Generational considerations can also show you the path to solidify your work team and bring out the potential in every individual. When the team wins, you win; so set them and yourself up with every advantage to be a productive and effective work team by attending to their genera­tional needs. It will be time and energy well spent.

McCain votes no, derails “skinny repeal” in marathon session

This article appeared on Kaiser Health News on July 28, 2017.

By Michael McAuliff

WASHINGTON — Sen. John McCain (R-Ariz.), who interrupted brain cancer treatment to return to Capitol Hill and advance the health law repeal efforts, cast the dramatic and decisive “no” vote in the early morning hours that upended the Republican effort to repeal the Affordable Care Act.

The Senate struggled late into the night to craft and then vote on a “skinny repeal” of the health law, but came up empty as the bill was defeated in a 51-49 vote that prompted gasps in the chamber. McCain’s vote was unexpected and ends — for now — the Republican Party’s effort to kill Obamacare.

Sens. Lisa Murkowski (R-Alaska) and Susan Collins (R-Maine) cast the two other Republican “no” votes in a cliffhanger drama that ended just before 2:00 a.m. Friday.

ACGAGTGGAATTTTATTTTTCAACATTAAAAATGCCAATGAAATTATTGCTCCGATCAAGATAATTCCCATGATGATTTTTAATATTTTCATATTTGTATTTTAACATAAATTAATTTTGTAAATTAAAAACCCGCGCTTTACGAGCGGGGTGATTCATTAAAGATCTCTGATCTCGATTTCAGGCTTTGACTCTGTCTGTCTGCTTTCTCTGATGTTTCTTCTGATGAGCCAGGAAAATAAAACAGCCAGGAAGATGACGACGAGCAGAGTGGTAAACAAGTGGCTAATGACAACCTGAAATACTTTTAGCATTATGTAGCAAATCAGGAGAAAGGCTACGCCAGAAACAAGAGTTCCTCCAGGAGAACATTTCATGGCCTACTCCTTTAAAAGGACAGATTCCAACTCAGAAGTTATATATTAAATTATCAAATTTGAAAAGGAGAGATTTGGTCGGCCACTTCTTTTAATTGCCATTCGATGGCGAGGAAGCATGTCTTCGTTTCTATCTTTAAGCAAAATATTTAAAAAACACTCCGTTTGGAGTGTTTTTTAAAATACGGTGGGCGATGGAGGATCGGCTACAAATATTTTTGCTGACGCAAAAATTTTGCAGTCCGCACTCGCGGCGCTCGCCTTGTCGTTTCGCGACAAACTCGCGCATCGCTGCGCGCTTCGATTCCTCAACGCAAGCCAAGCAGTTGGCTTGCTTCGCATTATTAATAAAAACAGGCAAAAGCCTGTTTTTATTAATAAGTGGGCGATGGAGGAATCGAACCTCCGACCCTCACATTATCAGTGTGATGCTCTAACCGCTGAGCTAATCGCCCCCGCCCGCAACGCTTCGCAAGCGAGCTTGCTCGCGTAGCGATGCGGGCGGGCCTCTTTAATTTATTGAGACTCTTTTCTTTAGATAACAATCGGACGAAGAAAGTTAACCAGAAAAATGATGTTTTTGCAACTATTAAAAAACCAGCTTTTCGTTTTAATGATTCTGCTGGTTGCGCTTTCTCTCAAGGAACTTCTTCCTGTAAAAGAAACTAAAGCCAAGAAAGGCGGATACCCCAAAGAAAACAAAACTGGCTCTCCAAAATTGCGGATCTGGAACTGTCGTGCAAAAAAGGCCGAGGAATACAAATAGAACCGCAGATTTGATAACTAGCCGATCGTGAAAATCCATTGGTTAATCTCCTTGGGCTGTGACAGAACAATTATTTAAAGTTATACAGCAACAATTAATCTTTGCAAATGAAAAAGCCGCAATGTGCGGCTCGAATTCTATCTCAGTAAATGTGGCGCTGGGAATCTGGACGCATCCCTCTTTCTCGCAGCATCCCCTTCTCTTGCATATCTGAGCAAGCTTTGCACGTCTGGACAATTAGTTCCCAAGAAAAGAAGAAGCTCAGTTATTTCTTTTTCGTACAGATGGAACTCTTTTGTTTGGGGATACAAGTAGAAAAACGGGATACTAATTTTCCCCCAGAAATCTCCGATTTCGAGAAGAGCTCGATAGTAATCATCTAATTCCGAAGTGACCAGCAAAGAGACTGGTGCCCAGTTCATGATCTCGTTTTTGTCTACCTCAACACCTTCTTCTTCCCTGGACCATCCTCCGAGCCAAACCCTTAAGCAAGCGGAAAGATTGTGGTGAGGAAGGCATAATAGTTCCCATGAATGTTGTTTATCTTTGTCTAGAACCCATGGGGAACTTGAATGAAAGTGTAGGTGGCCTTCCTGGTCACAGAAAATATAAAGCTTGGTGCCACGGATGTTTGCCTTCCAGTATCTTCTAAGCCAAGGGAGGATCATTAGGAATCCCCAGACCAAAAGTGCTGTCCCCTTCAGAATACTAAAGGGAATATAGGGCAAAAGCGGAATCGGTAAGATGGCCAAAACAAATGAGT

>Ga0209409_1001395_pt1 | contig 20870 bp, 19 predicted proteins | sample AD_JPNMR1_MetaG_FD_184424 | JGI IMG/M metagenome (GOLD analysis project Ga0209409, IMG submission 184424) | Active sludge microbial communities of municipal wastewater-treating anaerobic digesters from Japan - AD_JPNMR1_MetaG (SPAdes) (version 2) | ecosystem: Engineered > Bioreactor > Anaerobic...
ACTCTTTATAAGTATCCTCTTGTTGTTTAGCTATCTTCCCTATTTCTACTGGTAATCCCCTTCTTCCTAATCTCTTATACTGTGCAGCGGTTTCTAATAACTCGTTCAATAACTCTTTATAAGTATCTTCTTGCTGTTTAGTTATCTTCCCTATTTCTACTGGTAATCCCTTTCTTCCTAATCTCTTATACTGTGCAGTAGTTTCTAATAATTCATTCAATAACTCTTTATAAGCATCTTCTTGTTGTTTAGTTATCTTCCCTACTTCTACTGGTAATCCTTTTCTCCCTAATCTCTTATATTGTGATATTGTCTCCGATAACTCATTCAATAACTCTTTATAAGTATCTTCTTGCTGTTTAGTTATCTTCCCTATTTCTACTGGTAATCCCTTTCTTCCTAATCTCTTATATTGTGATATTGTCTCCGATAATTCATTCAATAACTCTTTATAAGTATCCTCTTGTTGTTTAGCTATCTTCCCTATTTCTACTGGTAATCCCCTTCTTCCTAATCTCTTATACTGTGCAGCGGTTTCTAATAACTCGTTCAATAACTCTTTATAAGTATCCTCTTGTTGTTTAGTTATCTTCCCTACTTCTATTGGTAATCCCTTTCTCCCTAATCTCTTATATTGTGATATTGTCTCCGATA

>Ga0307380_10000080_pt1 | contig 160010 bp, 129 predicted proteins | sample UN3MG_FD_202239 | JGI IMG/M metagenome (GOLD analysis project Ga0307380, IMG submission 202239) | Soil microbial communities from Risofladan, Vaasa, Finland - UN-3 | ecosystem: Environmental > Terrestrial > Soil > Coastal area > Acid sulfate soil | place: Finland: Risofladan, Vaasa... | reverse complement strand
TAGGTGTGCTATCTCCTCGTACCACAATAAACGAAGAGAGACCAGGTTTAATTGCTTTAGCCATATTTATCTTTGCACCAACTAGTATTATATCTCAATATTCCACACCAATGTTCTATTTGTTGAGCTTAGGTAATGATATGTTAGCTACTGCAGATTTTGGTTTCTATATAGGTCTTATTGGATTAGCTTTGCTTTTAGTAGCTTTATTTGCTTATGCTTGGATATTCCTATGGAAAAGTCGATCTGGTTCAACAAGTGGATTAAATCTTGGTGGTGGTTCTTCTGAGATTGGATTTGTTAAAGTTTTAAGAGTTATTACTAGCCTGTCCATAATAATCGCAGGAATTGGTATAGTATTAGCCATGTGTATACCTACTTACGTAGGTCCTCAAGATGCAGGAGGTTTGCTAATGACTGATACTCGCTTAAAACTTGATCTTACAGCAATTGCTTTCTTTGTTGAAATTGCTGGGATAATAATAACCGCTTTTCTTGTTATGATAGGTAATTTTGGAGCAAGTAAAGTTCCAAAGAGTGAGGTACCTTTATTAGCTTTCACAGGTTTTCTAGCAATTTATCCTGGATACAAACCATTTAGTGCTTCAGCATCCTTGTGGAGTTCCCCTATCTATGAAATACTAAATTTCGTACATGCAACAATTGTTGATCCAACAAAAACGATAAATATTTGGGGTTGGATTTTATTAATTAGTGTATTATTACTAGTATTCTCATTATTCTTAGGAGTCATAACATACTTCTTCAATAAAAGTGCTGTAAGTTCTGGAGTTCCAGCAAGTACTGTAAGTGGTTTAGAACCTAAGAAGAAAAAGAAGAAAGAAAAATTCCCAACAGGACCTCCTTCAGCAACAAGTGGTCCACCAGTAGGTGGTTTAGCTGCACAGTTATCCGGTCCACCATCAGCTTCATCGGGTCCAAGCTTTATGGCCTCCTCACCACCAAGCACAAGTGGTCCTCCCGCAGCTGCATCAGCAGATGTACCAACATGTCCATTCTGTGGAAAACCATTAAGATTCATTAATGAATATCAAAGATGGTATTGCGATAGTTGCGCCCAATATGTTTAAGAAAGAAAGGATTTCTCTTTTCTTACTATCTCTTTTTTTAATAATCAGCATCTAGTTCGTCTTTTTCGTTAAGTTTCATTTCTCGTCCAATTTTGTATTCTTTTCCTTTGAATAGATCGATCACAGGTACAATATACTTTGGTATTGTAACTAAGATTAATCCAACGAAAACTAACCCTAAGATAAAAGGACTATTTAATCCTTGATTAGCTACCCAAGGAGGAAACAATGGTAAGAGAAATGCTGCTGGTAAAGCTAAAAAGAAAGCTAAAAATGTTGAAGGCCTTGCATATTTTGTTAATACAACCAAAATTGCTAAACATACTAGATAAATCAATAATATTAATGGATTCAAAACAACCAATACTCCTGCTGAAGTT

Earlier, a group of Republican senators trashed the new measure, widely dubbed a “skinny repeal,” saying it would only worsen the health care system, and they demanded unprecedented promises from their House colleagues to change it.

“The skinny bill in the Senate doesn’t even come close to honoring our promises of repealing Obamacare,” said Sen. Ron Johnson (R-Wis.). “Virtually nothing we’re doing in any of these bills and proposals are addressing the challenges, the problems, the damage done [by the Affordable Care Act].”

Staff of Senate Majority Leader Mitch McConnell (R-Ky.) crafted the new bill, which was under discussion all afternoon and posted publicly late Thursday evening.

The slimmed-down version of the Senate bill — The Health Care Freedom Act, which the White House refers to as the “freedom bill” — included an end to key elements of the health law. Among them were rollbacks of the mandates for individuals and employers to buy health insurance, changes to waivers available under Section 1332 of the ACA that would give states more leeway to alter essential benefits in insurance plans, and a repeal of the medical-device tax.

It was not immediately clear how the bill achieved savings similar to $133 billion in the House’s version of repeal legislation. An equal or better level of savings is required under the arcane budgetary process that is being used to advance the bill, known as reconciliation.